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'Sustainable change' in Indigenous employment -

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Miner Andrew 'Twiggy' Forrest has told an employment forum there has been a sustainable nationwide
change towards higher Indigenous employment.

Transcript

ALI MOORE, PRESENTER: Gambling boss James Packer has told an audience in Melbourne that he will
personally mentor an Indigenous businesswoman.

Mr Packer made the pledge at an employment forum called to discuss Indigenous work prospects.

From Melbourne, Jeff Waters reports.

JEFF WATERS, REPORTER: Since it was launched three years ago, the Australian Employment Covenant
has seen thousands of Indigenous Australians given work. And now the movement's founder, Andrew
"Twiggy" Forrest, says 57,000 jobs have been promised by businesses across the country.

ANDREW FORREST, FORTESCUE METALS: There is a sustainable change under way which will live long past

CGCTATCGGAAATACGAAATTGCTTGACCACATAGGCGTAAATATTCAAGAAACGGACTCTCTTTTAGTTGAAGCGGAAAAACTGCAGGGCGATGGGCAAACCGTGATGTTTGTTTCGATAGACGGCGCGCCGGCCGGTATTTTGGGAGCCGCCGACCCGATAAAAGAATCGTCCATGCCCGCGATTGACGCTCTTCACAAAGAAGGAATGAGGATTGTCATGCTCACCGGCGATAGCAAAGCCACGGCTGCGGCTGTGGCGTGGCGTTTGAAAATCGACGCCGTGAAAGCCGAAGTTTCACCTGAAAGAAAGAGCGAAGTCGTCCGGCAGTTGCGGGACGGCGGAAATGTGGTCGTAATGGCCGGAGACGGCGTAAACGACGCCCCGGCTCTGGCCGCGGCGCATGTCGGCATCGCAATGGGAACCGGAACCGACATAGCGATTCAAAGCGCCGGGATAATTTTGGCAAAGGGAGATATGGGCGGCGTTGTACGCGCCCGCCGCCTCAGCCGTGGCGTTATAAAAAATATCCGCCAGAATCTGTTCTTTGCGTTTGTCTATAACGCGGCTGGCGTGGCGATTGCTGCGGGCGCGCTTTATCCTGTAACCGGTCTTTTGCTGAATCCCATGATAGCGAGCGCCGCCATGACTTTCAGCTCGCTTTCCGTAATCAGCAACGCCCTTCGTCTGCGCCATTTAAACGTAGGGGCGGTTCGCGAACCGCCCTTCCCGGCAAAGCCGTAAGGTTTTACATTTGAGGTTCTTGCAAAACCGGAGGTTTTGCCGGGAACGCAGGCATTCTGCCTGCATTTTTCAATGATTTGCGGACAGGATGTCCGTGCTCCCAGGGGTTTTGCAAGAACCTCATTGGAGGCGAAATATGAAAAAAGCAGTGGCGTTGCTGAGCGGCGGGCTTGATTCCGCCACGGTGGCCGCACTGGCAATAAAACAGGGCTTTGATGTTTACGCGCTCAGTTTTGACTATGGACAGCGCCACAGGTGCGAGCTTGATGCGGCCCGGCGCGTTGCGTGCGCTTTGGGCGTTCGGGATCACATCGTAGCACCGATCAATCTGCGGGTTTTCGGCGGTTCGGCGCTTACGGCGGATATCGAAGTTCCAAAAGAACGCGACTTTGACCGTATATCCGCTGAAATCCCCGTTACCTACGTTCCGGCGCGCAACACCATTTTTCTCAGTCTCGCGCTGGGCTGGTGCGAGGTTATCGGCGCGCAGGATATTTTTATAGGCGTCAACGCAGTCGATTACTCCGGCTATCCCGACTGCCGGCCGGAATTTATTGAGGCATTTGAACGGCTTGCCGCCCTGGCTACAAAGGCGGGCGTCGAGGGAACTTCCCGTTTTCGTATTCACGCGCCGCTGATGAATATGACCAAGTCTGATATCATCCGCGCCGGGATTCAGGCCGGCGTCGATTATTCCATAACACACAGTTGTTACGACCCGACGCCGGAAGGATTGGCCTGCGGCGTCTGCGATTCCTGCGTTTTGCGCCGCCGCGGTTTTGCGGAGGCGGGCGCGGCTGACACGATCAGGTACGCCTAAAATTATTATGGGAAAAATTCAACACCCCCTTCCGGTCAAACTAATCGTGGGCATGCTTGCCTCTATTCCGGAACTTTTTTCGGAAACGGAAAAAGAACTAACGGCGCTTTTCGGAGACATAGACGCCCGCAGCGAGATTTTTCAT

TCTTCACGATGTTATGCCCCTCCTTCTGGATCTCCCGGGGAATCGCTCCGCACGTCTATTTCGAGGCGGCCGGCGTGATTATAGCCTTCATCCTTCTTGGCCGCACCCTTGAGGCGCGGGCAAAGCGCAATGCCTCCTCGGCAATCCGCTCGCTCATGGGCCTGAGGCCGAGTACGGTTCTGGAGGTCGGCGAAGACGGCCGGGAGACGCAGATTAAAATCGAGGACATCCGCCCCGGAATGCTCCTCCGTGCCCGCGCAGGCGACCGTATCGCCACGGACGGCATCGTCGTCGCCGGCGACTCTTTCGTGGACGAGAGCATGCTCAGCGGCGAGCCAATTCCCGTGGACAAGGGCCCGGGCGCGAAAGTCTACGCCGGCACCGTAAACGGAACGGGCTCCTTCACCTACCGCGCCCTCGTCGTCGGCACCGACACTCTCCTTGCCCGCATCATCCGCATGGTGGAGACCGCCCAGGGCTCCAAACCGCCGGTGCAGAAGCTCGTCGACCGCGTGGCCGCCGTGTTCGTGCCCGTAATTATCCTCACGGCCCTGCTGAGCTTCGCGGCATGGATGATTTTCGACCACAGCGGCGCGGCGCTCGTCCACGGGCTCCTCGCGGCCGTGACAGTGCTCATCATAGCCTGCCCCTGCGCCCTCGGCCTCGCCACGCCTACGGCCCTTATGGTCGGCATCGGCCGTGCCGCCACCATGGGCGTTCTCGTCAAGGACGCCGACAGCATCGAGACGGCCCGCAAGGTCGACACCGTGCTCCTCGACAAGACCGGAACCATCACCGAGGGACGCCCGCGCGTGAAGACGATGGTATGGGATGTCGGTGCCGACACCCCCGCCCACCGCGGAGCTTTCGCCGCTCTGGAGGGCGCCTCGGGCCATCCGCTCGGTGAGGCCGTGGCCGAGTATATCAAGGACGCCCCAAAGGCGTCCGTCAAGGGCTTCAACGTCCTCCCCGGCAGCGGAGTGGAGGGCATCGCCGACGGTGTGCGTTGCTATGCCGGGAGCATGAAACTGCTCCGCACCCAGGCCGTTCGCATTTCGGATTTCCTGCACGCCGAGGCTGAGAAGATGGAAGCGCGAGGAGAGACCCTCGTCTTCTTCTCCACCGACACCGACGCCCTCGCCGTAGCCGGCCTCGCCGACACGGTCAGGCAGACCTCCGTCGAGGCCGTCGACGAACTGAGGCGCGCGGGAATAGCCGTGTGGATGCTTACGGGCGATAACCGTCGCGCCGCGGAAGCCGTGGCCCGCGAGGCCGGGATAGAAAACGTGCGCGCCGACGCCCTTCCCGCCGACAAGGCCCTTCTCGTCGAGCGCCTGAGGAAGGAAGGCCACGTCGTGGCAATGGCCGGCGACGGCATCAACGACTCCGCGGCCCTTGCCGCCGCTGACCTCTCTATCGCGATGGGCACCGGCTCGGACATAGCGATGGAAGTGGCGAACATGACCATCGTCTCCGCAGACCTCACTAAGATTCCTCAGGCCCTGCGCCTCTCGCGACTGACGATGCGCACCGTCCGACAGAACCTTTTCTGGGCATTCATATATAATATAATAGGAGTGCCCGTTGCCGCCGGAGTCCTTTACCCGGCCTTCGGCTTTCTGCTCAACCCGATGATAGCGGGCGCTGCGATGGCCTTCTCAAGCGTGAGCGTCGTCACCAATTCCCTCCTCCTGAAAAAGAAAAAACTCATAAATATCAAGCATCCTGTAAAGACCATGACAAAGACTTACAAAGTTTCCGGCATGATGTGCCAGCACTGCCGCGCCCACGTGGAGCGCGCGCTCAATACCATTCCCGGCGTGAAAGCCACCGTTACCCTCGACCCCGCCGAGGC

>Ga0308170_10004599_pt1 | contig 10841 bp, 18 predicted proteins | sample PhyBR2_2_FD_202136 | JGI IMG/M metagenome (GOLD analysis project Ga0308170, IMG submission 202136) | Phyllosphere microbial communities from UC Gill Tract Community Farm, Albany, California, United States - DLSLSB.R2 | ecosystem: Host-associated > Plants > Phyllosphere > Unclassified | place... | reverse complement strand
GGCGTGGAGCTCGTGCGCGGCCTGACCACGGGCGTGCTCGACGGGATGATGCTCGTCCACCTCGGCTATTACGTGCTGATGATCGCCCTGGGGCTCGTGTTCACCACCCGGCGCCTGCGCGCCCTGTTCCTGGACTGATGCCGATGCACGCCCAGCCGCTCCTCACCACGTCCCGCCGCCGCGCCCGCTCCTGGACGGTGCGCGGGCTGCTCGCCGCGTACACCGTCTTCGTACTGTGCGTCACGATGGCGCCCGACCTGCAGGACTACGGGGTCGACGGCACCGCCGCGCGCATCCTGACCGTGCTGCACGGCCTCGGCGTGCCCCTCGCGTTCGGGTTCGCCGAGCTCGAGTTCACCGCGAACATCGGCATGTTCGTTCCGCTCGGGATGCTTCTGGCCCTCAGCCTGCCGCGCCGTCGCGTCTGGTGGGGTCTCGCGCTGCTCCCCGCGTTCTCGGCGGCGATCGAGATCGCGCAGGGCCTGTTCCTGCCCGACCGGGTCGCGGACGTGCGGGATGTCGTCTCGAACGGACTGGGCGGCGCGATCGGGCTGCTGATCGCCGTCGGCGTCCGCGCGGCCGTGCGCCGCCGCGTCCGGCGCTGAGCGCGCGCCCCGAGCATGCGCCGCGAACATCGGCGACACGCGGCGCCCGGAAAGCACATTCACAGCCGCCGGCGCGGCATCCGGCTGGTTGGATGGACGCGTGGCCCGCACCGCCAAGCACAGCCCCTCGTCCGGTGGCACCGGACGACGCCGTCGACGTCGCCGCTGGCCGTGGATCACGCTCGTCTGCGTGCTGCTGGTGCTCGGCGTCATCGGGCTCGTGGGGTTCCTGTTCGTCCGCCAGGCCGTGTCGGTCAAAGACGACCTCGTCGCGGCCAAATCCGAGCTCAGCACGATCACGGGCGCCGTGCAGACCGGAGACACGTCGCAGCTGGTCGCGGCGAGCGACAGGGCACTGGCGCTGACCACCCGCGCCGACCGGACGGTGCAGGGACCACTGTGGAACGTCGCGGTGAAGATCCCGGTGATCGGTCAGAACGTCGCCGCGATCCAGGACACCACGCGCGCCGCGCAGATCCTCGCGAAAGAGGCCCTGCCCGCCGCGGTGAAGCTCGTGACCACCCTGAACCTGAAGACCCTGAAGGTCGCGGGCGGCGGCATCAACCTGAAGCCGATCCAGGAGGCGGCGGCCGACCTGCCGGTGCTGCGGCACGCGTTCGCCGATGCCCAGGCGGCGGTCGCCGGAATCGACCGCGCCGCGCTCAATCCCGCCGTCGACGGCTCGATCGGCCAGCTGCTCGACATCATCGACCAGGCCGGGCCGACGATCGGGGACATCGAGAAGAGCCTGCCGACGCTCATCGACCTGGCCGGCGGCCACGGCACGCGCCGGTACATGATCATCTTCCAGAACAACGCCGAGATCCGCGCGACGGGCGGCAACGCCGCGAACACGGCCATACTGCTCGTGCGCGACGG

us.

JEFF WATERS: Joining him at a Melbourne University forum was businessman James Packer, who pointed
out the difficulty of finding jobs for Indigenous people in major cities.

JAMES PACKER, BUSINESSMAN: But finding a way for the 70% of our Indigenous brothers and sisters who
live in the cities to get work is, you know, obviously ... the numbers speak for themselves.

JEFF WATERS: So Mr Packer, whose companies won awards for Indigenous employment, is promising 2,000
jobs by 2021.

James Packer is in a good position to make that pledge, because he says Crown Casino is the largest
single employment site in Australia.

But part of the covenant involves mentoring. And Andrew Forrest wants Chief Executives to take up
that challenge.

James Packer nominated somebody at the forum: Madonna Beattie runs a small employment and youth
support company.

MADONNA BEATTIE, NYAARLA PROJECTS: I would hope to gain some insights into how you act, what you
do, how you speak.

JEFF WATERS: But the new protégΘ says it's a two-way street.

MADONNA BEATTIE: I hope that he has an insight into what it is like out there to be me.

JEFF WATERS: Andrew Forrest says now the movement's surpassed its pledge for 50,000 new jobs, it's
time for governments to step up with job-targeted training programs.